The other things that we're looking to do is really provide opportunities for our business stakeholders to make greater use of the DAM. So, a couple of challenges there. We need to educate. We need to make sure that our stakeholders are aware of all the capabilities of the DAM, because we still have people out using box accounts in different accounts that aren't plugged in.

And to the extent you have that, you don't have a single source of truth. We have capabilities in the DAM systems that are very strong capabilities. The lightboxing capabilities, we call workspace, being able to create private groups and collections of assets, being able to distribute those assets effectively to systems that are already connected and also to business partners that aren't connected to us. We need to make sure that travel agents have access to our photography, other travel management companies, who want access to photography. So, that's a big part of. But, I'll go back to really looking at our brand marketing, our content marketing teams and having the DAM set up, so it helps them solve business problems. That's really where I want to focus. Apart from technology and new features and functionality, that's not where my focus is right now. It's, let's leverage what we have today to drive the business forward, because that's still a big opportunity for us and a lot of white space associated.

KEVIN: It's amazing. After the journey you've been on, to see the road that still lies ahead. There's two aspects to that. One is that it tells you the size and the length of the journey that you're on, but it also seems to me like you've developed a vocabulary and you've developed a roadmap that now shows you much more clearly how to get to the objective you're aiming for even as the  user community grows and the use of, or the size of the library grows. Even as those things both expand at the same time, you have a clear path ahead. So, for all those folks who are out there struggling with these things. Have faith.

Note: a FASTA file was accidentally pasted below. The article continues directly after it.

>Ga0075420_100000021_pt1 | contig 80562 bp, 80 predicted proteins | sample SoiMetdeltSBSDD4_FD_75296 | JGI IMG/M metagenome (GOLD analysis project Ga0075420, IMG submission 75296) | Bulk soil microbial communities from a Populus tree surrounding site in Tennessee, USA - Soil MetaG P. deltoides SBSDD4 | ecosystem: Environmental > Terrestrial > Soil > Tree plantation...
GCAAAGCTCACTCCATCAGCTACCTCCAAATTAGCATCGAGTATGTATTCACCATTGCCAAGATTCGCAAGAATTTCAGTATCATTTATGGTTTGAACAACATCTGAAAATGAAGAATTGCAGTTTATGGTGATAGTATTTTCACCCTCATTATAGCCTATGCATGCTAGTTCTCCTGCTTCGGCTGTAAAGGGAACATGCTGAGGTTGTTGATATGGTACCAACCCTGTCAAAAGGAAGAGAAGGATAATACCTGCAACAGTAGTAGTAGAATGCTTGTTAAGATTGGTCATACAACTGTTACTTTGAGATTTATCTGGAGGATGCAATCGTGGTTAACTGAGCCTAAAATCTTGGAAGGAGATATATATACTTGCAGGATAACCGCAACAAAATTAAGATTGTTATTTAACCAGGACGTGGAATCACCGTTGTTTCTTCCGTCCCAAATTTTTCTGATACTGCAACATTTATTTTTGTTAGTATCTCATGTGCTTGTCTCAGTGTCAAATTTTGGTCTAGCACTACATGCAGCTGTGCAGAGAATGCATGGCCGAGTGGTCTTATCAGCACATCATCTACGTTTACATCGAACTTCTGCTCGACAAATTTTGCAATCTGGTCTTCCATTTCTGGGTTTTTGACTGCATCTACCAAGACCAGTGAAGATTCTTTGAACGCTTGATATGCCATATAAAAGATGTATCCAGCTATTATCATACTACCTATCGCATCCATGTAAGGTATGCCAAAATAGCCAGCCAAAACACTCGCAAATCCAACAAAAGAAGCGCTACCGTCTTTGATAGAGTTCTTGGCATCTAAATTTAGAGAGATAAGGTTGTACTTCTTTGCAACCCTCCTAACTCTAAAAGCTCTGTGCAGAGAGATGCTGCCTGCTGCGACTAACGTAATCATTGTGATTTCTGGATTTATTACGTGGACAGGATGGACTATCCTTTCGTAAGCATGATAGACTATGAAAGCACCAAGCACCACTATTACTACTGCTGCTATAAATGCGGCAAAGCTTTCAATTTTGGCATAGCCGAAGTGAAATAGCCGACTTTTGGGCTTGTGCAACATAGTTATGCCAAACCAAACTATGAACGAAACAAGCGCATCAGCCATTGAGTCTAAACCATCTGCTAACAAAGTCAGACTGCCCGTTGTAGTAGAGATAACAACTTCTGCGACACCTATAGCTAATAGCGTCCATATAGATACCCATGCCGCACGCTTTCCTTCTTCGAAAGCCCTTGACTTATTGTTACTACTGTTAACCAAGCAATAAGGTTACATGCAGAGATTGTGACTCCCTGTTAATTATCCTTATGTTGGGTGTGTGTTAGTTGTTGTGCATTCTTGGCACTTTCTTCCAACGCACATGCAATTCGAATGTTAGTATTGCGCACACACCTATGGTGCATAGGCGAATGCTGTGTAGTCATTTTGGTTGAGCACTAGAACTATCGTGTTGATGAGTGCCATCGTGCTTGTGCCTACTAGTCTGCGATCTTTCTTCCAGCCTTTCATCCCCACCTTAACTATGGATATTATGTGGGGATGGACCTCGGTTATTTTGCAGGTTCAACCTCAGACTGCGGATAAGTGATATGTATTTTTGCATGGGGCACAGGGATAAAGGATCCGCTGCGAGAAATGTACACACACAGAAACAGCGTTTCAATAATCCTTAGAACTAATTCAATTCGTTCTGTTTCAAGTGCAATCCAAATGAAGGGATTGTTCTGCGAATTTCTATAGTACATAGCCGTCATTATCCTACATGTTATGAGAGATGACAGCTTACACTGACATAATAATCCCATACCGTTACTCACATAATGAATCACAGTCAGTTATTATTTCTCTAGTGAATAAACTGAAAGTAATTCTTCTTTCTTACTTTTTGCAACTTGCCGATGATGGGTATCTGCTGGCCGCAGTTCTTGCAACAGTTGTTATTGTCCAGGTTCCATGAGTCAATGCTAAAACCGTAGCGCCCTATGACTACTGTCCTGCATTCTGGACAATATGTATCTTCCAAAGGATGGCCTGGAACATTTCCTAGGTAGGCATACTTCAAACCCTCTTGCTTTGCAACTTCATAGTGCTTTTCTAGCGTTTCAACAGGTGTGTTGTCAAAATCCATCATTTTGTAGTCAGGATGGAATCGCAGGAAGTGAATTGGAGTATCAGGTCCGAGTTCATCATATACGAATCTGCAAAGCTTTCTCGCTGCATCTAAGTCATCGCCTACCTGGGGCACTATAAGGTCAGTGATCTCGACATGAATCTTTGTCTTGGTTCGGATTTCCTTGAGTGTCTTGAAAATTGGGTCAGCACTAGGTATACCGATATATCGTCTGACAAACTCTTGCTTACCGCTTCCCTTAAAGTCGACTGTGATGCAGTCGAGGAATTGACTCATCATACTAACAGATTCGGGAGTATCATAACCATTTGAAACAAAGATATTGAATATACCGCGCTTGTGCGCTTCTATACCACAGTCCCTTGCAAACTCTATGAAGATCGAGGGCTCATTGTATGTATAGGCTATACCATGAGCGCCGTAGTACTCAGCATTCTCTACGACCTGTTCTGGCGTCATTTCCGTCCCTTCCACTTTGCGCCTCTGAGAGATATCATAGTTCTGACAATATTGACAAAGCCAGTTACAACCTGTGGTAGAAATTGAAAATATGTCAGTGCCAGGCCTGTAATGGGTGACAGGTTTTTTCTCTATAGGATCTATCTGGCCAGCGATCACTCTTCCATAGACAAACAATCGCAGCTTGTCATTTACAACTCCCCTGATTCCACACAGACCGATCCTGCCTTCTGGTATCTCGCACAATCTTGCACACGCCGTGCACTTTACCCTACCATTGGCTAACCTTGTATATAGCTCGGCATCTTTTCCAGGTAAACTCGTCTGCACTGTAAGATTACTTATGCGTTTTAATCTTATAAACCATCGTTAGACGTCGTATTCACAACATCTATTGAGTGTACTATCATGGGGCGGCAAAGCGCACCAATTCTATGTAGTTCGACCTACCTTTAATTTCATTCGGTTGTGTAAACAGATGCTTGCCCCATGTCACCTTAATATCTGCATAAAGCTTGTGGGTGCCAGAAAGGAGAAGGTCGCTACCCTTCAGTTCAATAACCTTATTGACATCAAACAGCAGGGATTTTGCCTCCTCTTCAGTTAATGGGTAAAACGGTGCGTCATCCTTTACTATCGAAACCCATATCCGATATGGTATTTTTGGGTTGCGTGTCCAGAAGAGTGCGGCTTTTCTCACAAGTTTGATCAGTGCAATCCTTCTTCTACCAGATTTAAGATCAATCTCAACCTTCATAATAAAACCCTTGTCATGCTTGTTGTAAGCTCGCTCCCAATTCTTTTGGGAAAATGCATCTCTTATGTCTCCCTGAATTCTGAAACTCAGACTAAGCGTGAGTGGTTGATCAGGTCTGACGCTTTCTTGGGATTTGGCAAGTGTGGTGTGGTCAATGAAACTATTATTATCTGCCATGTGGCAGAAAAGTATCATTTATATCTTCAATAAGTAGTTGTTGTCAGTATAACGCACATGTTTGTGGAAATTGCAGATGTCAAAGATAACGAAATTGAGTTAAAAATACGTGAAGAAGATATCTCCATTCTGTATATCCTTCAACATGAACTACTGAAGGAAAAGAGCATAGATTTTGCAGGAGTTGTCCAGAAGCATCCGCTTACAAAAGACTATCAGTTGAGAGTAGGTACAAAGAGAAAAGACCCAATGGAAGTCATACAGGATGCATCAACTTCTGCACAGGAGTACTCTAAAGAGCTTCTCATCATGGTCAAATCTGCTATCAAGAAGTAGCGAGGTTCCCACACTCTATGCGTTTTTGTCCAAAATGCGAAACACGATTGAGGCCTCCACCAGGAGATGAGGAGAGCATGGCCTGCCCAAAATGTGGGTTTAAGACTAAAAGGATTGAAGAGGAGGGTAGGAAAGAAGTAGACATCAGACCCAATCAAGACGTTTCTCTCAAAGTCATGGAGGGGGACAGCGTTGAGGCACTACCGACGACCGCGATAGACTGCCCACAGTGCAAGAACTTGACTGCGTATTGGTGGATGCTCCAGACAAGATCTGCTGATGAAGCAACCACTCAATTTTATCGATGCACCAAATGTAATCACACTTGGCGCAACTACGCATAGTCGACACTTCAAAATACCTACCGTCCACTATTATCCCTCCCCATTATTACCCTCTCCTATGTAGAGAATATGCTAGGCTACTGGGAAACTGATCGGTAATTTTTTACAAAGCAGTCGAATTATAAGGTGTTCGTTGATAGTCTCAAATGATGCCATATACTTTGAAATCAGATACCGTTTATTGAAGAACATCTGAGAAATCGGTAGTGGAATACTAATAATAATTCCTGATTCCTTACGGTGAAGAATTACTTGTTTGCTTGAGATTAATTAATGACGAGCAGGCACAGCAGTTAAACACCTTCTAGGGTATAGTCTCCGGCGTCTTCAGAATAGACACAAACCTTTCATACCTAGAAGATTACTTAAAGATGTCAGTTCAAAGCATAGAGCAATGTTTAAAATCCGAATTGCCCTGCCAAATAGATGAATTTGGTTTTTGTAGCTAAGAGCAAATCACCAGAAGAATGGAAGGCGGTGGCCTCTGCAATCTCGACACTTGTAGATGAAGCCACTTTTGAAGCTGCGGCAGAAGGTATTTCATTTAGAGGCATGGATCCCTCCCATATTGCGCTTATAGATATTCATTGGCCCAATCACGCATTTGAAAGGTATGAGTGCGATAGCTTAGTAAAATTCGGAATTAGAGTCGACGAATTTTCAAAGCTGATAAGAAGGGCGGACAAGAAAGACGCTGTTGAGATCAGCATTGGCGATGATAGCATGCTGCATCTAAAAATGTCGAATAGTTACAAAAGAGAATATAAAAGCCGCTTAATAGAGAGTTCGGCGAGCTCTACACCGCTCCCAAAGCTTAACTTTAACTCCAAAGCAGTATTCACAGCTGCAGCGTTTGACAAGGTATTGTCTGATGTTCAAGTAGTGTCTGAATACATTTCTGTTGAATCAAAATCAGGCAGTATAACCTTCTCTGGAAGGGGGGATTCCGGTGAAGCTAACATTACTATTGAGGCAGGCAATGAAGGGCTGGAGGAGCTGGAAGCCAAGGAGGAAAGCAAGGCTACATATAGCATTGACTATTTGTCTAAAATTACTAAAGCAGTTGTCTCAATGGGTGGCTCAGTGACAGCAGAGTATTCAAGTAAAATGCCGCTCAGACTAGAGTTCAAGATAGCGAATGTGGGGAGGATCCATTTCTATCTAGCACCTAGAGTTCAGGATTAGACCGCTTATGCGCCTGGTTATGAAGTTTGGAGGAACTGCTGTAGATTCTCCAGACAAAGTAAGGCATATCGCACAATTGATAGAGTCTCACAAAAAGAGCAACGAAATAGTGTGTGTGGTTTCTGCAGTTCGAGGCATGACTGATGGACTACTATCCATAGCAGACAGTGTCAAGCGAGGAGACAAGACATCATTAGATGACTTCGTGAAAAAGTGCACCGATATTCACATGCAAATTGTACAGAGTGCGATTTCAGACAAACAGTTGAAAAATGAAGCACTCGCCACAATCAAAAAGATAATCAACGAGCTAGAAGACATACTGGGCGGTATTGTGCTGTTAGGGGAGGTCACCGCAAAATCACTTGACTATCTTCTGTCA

You get there, you don't get there overnight. You get there in time. But I would say it sounds like the journey's well worth the effort. The juice is worth the squeeze.

PRESTON: Yeah, exactly. That's it. I heard that term not long ago. It's a great space. It's full of challenges. But you get those wins, you know, it's kind of like hitting that sweet shot on the golf course. It keeps you coming back. 

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Published by Pica9 June 10, 2022